One of the popular sports broadcasts I used to watch as a kid promised interviews with athletes that would bring them to you “up close and personal.” As I was once waiting in line to order coffee at one of my favorite local coffeehouses there were several people ahead of me. I followed the “barista” taking orders, with his dark-framed glasses, reddish beard, and slightly hurried manner. From a distance, in those few minutes I formed an expectation about his personality: Blasé and probably a bit curt; someone who really doesn’t want to be here. But when I came face-to-face with him and placed my order, I could feel his liveliness, warmth, and friendliness. My expectations needed revising.
It’s the same with cities.
From a distance, from an airplane or a photograph, we notice macro features and sweeping patterns that might form our first impressions. Noticing the layout of streets or the pattern of buildings from the air we might say something like “Oh, what an impressive skyline!” or “This place is a dump!”
For instance, New York, London, Paris have distinct skylines. Approaching these cities from the air is thrilling as we spot the Empire State Building dominating Midtown Manhattan, Big Ben and Parliament along the Thames, or the Eiffel Tower standing counterpoint to la Defense. Tokyo’s on the other hand is a different story, but that difference is informative.
Tokyo’s skyline is, at least to me, terribly underwhelming. Heavily bombed and burned during World War II and subject to devastating earthquakes throughout its history, Tokyo has few tall buildings compared to other major cities. Even as you drive in closer along the highway from Narita Airport the architecture for the most part remains boxy and drab. When you actually enter the central city, with the Sumida River winding below, you begin catch glimpses of Tokyo’s vitality if you look between the buildings. But it’s only when you actually walk the streets and public spaces—of Ginza, Shinjuku, and Nagano for example—do you finally experience the real Tokyo; feel what Ken-ichi Sasaki calls the urban “tactility” beneath your feet and through your skin.
But it’s not just Tokyo. I think that that’s also the same way you really get to know London or Paris or any other great city: “Up close and personal.”
Kevin Lynch explained that people form mental images of a city that overlap enough to help its inhabitants coordinate their activities. A tourist in New York City navitgating with a two-dimensional map with street and place names might tell her friend: “I’ll meet you at the southeast corner of 5th Avenue and 8th Street at 1PM.” But in Tokyo relatively few streets have names so finding an address is very different than in New York; while in downtown London, because winding streets change names seemingly every block, locals often measure distances by walking time or by landmarks.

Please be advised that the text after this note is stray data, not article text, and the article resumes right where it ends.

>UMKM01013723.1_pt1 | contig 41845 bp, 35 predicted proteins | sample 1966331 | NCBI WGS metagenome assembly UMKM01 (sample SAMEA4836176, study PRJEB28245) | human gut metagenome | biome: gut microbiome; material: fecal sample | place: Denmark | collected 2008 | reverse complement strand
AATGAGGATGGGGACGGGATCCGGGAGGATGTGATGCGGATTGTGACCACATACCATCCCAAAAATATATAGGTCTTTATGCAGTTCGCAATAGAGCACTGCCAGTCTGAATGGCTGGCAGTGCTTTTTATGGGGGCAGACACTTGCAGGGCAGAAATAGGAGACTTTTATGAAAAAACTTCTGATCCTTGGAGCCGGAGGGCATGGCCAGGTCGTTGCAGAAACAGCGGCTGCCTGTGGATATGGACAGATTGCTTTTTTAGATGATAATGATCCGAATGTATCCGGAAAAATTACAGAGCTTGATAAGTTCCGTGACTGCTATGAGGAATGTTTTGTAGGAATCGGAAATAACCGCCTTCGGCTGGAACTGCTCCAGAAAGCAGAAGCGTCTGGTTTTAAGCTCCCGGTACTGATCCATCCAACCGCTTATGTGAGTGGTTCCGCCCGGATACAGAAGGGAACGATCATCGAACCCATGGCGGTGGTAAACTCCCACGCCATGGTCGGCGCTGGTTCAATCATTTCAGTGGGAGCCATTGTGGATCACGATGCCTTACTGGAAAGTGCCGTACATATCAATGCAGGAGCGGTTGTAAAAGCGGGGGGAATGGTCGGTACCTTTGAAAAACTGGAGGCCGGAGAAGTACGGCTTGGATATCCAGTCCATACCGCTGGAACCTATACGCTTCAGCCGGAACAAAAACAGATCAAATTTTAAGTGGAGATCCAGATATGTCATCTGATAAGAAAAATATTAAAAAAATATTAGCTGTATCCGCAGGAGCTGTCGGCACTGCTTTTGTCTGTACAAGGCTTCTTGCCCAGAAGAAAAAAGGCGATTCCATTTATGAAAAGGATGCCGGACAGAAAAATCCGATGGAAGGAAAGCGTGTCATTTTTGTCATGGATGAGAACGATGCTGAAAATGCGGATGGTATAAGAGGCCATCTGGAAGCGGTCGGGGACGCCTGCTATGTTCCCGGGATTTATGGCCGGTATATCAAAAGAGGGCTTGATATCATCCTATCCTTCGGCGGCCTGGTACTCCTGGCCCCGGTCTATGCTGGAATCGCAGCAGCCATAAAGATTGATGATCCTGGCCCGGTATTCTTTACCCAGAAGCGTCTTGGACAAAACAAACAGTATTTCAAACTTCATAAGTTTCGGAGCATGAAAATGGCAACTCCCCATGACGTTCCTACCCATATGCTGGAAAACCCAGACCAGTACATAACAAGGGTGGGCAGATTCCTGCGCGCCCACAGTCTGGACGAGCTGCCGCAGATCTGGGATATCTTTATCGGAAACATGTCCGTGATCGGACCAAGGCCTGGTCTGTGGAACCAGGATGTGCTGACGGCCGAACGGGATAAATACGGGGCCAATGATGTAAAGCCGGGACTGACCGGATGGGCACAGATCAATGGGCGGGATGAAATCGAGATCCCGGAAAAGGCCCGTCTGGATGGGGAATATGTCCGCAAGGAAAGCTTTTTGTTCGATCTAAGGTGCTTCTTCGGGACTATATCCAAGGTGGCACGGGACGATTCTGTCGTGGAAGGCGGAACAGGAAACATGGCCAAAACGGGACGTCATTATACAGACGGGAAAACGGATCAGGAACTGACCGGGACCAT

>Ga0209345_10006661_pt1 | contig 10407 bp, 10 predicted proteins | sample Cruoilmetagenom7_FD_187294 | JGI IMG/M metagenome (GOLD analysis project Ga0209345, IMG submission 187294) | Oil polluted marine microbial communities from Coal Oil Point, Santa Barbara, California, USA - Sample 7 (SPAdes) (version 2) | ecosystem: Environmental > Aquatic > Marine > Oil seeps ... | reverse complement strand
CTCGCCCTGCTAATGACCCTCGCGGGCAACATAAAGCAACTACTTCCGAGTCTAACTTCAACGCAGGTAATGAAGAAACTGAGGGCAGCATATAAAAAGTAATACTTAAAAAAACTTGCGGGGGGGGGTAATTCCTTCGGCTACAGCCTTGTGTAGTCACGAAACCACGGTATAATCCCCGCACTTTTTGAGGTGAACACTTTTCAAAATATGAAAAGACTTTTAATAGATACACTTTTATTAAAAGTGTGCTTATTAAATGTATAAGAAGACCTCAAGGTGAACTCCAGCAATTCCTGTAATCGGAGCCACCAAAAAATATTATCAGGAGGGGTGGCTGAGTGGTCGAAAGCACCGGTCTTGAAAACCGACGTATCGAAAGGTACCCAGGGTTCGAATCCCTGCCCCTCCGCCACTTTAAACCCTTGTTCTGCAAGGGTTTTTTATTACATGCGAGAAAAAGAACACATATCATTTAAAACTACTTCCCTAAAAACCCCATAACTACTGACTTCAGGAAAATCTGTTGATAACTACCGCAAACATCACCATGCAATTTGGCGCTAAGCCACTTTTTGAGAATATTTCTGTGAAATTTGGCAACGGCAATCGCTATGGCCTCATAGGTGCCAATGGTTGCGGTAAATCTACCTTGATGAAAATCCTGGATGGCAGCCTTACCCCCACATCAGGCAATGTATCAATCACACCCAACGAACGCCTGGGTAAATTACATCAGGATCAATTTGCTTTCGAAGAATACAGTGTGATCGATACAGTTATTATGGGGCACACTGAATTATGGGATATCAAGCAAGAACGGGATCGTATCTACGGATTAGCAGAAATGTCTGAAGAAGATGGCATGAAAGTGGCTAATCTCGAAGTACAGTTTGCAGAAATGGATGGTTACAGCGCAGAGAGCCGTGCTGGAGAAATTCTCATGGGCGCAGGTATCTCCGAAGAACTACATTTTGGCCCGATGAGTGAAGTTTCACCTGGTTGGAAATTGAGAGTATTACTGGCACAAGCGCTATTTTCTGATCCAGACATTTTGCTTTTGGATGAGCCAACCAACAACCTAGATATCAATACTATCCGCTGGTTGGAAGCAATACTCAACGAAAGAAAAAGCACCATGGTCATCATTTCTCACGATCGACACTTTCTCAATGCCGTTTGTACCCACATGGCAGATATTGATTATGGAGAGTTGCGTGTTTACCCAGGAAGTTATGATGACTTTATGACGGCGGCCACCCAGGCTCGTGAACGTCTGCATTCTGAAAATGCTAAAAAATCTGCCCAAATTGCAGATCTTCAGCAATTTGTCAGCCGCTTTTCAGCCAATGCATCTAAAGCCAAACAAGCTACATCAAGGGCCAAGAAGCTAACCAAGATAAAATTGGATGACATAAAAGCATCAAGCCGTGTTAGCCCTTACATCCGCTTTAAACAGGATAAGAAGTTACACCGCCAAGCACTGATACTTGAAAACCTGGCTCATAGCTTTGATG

As you spend time in a city and get a feeling for its environs, its inhabitants and their ways, how you navigate changes. Your map becomes a mental one, more detailed in some ways less in others. Experience doesn’t make the map less abstract, but abstract along different dimensions. A New Yorker then might tell her friend: “Let’s meet at the arch at lunch time.” Translation: “Let’s meet under the arch in Washington Square Park in Greenwich Village around 1pm.” The image of a city follows our subjective experience of how we actually use public space. Over time people somehow form a mutual image of parts of the city similar enough to be used to coordinate their plans with one another.
One of the common mistakes urban planners make is to assume the process works the opposite way, that you can impose a deliberately constructed pattern onto a cityscape and expect people to adjust their behavior to it in just the way you want them to. Sometimes that works but it doesn’t always work that way, especially with big plans involving large numbers of people, no matter how beautiful or efficient the design may be. To quote Jane Jacobs: “A city cannot be a work of art.”
[In this space I’ll be posting quotes, ideas, and excerpts relating to a book I’m writing (thus far untitled), which I might describe as “What I have learned from the economic and social theory of Jane Jacobs.” My hope is to get thoughtful, informed feedback that will be useful in shaping the book.]